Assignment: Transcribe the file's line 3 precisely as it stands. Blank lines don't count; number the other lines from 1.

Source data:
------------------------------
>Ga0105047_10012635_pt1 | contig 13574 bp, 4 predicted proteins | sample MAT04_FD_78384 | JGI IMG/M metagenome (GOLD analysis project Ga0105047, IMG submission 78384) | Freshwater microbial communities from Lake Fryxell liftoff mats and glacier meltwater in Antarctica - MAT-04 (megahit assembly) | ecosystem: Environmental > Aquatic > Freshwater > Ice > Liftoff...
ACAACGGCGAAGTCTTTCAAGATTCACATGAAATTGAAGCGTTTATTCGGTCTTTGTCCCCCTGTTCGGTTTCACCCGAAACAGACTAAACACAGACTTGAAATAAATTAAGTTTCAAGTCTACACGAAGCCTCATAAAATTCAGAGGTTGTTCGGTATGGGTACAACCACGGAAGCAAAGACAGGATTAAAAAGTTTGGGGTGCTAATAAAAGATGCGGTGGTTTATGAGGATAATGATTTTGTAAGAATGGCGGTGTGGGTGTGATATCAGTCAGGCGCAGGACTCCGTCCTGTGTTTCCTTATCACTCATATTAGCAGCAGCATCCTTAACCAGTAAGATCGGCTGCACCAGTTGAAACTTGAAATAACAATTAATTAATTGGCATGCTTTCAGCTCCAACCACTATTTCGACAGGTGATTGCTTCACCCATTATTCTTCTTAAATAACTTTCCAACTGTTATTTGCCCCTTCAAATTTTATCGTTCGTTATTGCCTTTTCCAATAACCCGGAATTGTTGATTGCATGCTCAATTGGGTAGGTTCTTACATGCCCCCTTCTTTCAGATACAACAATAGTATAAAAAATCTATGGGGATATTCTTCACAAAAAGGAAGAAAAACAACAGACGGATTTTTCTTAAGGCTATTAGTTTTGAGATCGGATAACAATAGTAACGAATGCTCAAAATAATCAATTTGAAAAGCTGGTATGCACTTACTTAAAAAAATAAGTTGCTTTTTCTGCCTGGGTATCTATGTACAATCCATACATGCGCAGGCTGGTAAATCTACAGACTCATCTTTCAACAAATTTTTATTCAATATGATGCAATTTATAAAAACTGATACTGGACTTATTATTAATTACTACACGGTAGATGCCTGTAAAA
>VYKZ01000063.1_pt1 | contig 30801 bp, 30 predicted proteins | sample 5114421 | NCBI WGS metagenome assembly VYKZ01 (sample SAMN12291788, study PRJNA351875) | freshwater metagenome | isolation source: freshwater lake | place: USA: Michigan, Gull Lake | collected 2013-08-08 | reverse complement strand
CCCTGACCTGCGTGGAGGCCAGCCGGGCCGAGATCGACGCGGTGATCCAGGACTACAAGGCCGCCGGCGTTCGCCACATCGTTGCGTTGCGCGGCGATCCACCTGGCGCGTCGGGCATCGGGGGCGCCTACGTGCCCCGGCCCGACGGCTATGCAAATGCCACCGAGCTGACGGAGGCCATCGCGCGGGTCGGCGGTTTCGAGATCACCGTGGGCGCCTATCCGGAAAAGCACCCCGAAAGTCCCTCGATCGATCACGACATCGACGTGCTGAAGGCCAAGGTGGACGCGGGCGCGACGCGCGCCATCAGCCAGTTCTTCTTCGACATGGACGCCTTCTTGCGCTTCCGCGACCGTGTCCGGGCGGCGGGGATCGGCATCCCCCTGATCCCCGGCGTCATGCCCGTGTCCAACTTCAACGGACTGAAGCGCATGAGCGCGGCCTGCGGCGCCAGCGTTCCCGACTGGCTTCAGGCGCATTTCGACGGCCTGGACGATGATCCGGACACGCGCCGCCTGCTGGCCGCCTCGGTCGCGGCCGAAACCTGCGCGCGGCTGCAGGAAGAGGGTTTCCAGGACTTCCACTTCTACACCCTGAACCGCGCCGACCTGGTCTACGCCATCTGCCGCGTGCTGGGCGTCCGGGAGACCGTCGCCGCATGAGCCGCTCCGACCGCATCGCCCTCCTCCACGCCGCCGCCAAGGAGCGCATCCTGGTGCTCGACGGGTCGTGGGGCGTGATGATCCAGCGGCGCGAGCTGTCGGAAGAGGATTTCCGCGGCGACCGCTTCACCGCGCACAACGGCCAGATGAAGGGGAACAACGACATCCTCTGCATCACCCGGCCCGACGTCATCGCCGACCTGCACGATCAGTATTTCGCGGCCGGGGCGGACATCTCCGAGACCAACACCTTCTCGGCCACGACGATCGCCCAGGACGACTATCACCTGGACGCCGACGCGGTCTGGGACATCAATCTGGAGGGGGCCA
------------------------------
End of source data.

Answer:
>VYKZ01000063.1_pt1 | contig 30801 bp, 30 predicted proteins | sample 5114421 | NCBI WGS metagenome assembly VYKZ01 (sample SAMN12291788, study PRJNA351875) | freshwater metagenome | isolation source: freshwater lake | place: USA: Michigan, Gull Lake | collected 2013-08-08 | reverse complement strand